ZeroAccess rootkit dissected
Write-up by Sophos here. The write-up gives a pretty broad overview of attack vectors to worry about in today's systems, so thought I would summarize and offer comment:
- Infections opt for one of 2 general tactics:
1) Exploit a vulnerability in applications like your browser, mail client, or document viewers, that allow scripting (especially flash and java). The exploit allows the script to run, which downloads and executes a file. The most common exploits are seen in browsers when users navigate to sites that have been compromised, or are serving up ads that have been compromised. Although it is possible in principle for the script itself to do all sorts of damage, most infections rely on the download of an executable, presumably because they're easier to gain total control over the system with.
2) Use social engineering to trick you into executing a malicious file because you think it is something else (typically some pirated software). Often to divert suspicion the actual thing you were trying to pirate is included, while the malware is installed in the background.
- Interesting features of ZeroAccess:
1) To gain hold on the system so that it can defend itself from discovery and removal it needs administrator access. UAC helps a little here, but ZeroAccess has a neat trick up its sleeve - the download includes a clean copy of the Adobe Flash installer, and it is actually the Flash installer that is executed. The user is presented with the UAC prompt showing the legitimate credentials of Adobe and sees that it is the flash installer as opposed to whatever illegal warez they just downloaded. So they click yes, the Flash installation proceeds, and it attempts to load a system DLL that it calls. Except that ZeroAccess supplies its own DLL of the same name, which Windows finds before ever getting to the real DLL, since it looks in the same directory before wandering over to \system32.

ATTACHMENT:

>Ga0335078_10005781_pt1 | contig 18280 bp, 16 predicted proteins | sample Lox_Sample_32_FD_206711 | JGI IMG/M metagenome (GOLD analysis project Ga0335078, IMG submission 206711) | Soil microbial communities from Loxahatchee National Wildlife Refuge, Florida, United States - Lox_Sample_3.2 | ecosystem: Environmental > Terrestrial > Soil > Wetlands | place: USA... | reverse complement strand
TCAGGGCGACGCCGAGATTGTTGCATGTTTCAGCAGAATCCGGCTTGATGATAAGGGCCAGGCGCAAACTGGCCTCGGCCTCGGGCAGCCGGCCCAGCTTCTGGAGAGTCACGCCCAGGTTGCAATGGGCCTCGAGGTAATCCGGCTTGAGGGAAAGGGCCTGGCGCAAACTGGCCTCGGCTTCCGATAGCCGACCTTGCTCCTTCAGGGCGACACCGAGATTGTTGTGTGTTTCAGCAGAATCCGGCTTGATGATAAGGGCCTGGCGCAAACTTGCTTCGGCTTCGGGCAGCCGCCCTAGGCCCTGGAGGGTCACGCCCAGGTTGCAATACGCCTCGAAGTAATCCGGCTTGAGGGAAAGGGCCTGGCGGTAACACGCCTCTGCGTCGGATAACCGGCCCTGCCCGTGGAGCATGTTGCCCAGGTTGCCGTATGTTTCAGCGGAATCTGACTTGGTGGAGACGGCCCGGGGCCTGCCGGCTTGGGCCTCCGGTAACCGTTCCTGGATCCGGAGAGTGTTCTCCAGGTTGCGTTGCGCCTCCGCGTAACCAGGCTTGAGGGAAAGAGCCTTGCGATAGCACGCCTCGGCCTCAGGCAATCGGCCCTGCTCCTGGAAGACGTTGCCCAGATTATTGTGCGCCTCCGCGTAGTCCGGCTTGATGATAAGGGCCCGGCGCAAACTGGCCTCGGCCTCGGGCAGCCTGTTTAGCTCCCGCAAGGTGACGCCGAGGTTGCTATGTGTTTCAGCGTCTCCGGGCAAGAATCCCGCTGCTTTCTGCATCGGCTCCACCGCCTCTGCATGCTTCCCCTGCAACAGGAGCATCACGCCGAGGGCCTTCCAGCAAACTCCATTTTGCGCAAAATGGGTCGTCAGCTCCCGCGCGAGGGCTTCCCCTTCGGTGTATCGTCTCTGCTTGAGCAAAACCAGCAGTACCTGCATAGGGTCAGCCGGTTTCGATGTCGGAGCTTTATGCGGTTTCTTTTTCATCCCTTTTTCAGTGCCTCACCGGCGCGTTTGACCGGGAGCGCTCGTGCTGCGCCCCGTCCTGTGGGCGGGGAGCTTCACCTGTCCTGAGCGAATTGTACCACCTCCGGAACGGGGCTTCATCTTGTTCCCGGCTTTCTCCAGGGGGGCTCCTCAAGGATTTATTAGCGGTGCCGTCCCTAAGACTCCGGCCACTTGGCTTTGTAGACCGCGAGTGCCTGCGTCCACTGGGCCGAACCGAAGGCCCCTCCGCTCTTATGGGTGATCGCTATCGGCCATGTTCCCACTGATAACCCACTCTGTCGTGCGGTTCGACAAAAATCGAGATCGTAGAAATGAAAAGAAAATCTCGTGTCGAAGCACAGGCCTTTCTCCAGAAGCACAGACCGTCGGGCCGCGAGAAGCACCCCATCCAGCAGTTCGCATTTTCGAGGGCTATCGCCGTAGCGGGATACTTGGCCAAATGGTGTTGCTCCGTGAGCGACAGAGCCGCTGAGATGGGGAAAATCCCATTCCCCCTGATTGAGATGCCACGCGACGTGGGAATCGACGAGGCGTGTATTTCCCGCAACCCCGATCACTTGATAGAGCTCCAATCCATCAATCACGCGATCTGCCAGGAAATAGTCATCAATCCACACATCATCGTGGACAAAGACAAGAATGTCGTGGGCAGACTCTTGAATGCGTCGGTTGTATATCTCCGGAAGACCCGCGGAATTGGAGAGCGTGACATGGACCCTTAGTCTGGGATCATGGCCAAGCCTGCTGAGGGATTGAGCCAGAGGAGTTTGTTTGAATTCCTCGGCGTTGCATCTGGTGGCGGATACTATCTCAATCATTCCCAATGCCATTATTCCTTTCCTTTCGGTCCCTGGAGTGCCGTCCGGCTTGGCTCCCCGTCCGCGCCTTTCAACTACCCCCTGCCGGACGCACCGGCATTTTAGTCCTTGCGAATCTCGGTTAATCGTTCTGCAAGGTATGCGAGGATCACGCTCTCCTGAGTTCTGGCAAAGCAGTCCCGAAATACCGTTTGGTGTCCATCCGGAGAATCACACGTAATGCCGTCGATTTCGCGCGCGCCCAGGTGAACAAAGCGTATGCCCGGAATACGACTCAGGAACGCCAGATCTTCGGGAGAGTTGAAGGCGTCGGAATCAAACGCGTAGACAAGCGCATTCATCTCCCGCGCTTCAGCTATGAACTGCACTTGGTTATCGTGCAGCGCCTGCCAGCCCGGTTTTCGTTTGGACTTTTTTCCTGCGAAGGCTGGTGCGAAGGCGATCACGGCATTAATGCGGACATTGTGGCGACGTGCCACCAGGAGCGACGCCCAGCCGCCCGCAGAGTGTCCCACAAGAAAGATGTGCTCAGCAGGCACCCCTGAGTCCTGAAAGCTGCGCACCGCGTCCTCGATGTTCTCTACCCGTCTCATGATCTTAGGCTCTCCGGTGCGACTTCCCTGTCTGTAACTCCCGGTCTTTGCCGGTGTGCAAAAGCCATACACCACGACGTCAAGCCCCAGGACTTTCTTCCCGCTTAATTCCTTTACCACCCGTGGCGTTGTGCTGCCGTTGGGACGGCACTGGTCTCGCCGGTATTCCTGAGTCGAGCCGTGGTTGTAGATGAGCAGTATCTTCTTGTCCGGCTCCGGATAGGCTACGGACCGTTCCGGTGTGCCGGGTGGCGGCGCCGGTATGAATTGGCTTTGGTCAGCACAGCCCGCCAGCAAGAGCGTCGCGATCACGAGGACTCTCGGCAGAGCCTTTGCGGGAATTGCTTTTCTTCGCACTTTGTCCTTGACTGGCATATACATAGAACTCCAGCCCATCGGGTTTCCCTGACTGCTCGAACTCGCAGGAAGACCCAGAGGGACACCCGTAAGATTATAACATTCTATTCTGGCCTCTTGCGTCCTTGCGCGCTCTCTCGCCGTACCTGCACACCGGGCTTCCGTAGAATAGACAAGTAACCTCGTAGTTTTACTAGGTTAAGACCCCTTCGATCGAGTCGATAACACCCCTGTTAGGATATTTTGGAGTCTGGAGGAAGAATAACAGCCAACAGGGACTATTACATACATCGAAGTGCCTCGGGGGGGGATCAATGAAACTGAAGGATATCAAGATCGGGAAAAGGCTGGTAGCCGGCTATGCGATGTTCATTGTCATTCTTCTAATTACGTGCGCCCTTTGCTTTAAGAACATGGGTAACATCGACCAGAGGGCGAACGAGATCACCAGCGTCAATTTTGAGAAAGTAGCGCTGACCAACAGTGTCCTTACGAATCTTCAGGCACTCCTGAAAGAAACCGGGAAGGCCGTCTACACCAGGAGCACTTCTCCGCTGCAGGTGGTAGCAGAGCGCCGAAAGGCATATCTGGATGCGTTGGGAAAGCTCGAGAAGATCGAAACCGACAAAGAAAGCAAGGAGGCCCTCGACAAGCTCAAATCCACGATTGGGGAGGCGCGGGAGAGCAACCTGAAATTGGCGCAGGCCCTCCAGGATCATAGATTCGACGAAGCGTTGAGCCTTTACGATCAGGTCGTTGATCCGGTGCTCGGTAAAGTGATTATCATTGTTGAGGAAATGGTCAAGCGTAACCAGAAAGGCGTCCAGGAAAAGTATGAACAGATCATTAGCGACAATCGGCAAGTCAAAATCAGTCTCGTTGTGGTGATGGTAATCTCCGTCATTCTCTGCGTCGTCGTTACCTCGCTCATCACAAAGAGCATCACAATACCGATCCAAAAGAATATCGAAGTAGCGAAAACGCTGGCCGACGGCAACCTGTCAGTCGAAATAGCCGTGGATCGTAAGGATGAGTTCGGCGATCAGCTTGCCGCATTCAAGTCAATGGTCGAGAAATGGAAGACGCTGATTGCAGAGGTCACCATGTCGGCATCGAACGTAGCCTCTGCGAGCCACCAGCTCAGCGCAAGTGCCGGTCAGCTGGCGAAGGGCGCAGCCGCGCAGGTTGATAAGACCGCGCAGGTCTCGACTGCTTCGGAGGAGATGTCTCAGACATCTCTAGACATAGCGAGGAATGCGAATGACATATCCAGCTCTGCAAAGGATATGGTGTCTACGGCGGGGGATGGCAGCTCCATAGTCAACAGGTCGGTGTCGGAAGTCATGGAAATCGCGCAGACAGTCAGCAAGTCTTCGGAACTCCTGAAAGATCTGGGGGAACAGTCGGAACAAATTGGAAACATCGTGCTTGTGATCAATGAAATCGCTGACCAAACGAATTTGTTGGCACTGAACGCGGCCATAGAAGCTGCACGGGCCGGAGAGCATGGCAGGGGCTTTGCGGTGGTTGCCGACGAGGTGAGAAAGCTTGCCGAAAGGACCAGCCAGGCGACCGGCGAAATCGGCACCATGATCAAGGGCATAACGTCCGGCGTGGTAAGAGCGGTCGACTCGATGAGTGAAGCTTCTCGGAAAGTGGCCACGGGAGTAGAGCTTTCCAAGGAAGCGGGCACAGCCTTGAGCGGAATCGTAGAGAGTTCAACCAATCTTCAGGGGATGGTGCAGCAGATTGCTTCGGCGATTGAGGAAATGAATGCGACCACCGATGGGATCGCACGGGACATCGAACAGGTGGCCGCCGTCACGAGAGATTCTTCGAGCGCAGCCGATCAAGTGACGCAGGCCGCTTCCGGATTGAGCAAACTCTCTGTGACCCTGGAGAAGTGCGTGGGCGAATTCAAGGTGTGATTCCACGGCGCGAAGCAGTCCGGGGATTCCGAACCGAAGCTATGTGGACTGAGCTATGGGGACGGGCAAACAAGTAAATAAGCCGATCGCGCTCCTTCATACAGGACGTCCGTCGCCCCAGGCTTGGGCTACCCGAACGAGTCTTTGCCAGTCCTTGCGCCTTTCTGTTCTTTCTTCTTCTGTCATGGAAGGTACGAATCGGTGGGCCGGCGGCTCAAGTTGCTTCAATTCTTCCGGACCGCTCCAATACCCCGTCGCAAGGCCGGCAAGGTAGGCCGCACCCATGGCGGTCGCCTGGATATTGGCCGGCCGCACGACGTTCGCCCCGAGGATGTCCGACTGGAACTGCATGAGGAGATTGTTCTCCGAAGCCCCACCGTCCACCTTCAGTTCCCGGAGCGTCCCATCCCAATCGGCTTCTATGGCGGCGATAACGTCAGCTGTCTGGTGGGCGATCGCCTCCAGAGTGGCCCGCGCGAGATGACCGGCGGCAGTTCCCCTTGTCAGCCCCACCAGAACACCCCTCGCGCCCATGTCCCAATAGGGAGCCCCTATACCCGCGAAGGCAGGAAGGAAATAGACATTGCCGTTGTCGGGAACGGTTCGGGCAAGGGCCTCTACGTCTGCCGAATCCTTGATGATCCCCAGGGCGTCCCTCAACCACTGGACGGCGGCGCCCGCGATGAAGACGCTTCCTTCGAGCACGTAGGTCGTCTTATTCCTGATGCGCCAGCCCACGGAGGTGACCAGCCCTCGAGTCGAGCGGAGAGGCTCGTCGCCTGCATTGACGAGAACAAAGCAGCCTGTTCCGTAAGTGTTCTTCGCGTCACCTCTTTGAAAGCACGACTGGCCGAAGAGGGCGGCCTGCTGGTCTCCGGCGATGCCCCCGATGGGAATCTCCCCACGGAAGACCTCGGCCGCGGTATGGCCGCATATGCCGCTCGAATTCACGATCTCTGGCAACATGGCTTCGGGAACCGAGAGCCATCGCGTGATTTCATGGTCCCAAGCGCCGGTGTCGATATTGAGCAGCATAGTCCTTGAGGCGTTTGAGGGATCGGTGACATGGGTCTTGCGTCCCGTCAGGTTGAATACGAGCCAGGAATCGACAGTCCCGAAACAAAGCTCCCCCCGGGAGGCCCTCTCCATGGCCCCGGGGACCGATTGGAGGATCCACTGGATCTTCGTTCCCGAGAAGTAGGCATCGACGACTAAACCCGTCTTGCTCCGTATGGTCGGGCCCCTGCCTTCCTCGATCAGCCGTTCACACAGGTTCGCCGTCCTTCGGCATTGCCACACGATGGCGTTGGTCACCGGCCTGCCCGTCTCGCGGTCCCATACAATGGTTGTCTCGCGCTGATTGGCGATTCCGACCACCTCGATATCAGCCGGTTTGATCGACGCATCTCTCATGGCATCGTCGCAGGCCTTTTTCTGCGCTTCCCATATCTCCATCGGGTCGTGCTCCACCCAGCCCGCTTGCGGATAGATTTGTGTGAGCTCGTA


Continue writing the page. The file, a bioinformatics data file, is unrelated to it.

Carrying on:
2) On 32-bit systems the admin credentials are used to patch the OS kernel. This is totally game over on 32-bit systems, the rootkit controls the hard drive directly and can offer up apparently clean files to any scanner looking in its sector. On 64-bit systems this does not happen - even with a sophisticated kit like this, 64-bit PatchGuard has not been bypassed. As opposed to TDL which still tries for direct disk access (MBR/creating its own boot partition), ZeroAccess on 64-bit limits itself to a user space infection. Autorun persistence is achieved through a \winlogon registry key in HKCU.
3) On 32-bit systems with rootkit functionality ZeroAccess hides itself. But it also leaves open a non-hidden "bait" process. Any program attempting to interact with this process is almost certainly security software, and will be aggressively targeted by the real rootkit. This includes modification of the security program's ACL so that it can not be executed unless the ACL is set back again (outside the reach of most users and not protected by most security programs, I gather).
For interest the payload is usually to become part of a botnet so that you can help the authors earn money by participating in click fraud (pinging websites that pay for traffic) and spamming emails. ZeroAccess is available for other malware authors to rent space on, to aid in the distribution of their malware.
Take home messages from this for me:
1) Do NOT enable security software to automatically trust digital certificates from trustworthy sources
2) DO have execution control or rights restrictions on your downloaded files
3) If you must pirate software, do NOT pirate newly released stuff that requires admin privileges to install (and this is most things)
4) DO guard against autoruns, which can easily be altered with user privileges
5) DO use a firewall, which will stop a user-space payload from downloading more malware (or if the infection came through a document viewer, you may have stopped the payload itself from ever being downloaded), and stop you from contributing to the global spam epidemic
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